Position imperfect: A hunched position while texting could place pressure on your cervical spine. Photo: Eddie Jim
It’s a standard texting position: head down, palm up, reading the latest gossip or news on Twitter and Facebook.
And one new study thinks this could be putting up to 27 kilograms of strain on our necks.
The study by Dr Kenneth Hansraj, published by Surgical Technology International, found the forces placed on the cervical spine by the standard texting mode can be quite heavy indeed.
“The weight seen by the spine dramatically increases when flexing the head forward at varying degrees,” Hansraj writes.
Hansraj says the human head weighs between 4.5 kilograms and 5.5 kilograms, but when the head is tilted to 60 degrees – a standard texting position – the forces on the neck increase to 27 kilograms.
Hansraj also notes the potentially serious health problems that could be caused by increased stress on the cervical spine because of this bent-head posture.
“These stresses may lead to early wear, tear, degeneration, and possible surgeries,” he writes.
“While it is nearly impossible to avoid the technologies that cause these issues, individuals should make an effort to look at their phones with a neutral spine and to avoid spending hours each day hunched over.”
However, before you change the way you use your mobile phone, specialist musculoskeletal physiotherapist Tamer Sabet says there’s not enough evidence to say mobile phone use by itself is a cause of neck problems.
“At an individual level, a head-down position is something patients would complain about as being an aggravating factor for neck pain,” Sabet says.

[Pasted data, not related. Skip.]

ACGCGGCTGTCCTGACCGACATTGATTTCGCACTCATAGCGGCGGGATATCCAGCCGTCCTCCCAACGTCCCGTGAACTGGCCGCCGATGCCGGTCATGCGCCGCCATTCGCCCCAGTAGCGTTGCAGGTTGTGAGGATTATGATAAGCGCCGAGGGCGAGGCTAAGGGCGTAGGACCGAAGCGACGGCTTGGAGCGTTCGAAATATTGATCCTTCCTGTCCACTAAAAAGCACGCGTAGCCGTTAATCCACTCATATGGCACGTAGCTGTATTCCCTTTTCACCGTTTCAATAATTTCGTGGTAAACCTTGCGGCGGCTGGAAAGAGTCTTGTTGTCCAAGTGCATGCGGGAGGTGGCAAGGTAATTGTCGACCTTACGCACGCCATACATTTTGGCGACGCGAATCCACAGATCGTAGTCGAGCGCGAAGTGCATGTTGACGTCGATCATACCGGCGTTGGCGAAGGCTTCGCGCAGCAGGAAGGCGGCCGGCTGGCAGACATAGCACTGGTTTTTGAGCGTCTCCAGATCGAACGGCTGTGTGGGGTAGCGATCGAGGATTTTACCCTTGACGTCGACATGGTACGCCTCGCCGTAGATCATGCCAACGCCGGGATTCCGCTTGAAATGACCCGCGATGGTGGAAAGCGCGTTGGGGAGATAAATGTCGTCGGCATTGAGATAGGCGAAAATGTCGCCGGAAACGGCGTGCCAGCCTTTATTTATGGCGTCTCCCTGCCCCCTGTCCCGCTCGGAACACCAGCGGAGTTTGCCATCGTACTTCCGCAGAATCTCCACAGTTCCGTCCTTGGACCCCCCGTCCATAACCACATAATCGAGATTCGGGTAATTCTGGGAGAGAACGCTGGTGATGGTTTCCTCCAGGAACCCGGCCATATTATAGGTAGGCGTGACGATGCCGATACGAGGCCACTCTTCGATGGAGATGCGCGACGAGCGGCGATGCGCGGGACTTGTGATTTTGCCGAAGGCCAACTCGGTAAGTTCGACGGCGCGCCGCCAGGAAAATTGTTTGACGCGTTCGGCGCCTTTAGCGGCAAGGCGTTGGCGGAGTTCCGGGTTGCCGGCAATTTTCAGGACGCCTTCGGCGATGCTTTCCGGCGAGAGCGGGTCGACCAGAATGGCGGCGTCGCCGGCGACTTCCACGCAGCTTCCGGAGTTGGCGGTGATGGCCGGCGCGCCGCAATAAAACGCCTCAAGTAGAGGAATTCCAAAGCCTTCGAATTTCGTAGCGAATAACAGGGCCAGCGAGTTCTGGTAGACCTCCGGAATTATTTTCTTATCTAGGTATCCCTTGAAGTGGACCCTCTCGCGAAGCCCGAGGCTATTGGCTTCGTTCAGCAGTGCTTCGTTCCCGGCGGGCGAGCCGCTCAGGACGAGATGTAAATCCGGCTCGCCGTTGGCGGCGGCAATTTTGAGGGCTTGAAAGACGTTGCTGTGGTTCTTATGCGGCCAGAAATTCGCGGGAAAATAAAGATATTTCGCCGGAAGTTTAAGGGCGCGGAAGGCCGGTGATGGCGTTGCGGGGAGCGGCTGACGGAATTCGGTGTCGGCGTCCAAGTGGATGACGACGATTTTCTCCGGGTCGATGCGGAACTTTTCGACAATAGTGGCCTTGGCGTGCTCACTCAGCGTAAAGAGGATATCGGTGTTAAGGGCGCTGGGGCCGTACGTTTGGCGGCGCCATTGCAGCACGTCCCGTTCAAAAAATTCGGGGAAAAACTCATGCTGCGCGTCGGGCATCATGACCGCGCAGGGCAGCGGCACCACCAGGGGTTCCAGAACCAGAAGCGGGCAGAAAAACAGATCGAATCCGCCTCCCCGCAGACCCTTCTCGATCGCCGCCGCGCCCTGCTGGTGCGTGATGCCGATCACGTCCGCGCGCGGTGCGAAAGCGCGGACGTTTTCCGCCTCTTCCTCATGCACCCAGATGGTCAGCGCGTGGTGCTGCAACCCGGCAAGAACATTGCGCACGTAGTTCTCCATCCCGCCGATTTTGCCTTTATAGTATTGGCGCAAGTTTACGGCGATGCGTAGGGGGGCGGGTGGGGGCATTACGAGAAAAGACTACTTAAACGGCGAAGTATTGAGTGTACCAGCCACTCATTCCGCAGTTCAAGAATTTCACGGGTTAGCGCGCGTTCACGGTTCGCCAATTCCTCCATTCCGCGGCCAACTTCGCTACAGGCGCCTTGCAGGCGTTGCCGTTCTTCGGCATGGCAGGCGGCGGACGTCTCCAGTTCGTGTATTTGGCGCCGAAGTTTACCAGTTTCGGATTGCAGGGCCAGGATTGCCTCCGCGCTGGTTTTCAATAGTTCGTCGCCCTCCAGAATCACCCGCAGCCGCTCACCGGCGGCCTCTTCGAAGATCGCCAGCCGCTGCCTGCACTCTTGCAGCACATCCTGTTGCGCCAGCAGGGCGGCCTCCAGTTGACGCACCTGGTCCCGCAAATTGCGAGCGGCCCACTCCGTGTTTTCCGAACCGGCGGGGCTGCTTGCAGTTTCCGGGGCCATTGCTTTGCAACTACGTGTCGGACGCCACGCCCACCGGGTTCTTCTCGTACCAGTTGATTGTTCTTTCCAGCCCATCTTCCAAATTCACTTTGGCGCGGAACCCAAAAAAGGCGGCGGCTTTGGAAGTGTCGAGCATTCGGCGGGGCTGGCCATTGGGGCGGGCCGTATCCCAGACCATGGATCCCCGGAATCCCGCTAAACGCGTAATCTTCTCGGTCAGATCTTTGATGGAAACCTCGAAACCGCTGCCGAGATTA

“But in others, it could be looking up; quite the opposite.”
Sabet says the problem with associating neck pain with just one factor like mobile phone use is that it ignores all the other possible problems which could be causing the pain.
“From a purely physical perspective, the findings of what they’re proposing make sense; however, pain is appreciated to be multidimensional,” Sabet says.
When it comes to risk factors for neck pain, Sabet says non-physical factors like age, sex, type of employment and stress at work are identified, and it could be caused by differing work activities and psycho-social factors.
“There is an increasing body of information on genetic predisposition, personality traits or mood, and physical environment [as being associated with neck pain],” Sabet says.
He says diagnosing neck pain is more than just looking at one factor.
Instead, it involves finding out what’s happening in the patient’s life, their beliefs, as well as looking at their physical movement and posture.
“Waking pain is a typical complaint, so we look at what they’re sleeping on, but also what are the triggers – work stress, mood and personality traits – as well as how they move and how they are holding themselves,” Sabet says.
“Depending on what appears to be the dominant component, we’ll decide if it’s physio, or they need to be managed in a multidisciplinary manner,” he says.
Sabet also says the limitations to the study mean it won’t influence treatment until further research is done.
“It’s theoretical, it’s a mathematical model, and has substantial limitations,” Sabet says. “This is something that certainly needs to be studied further.”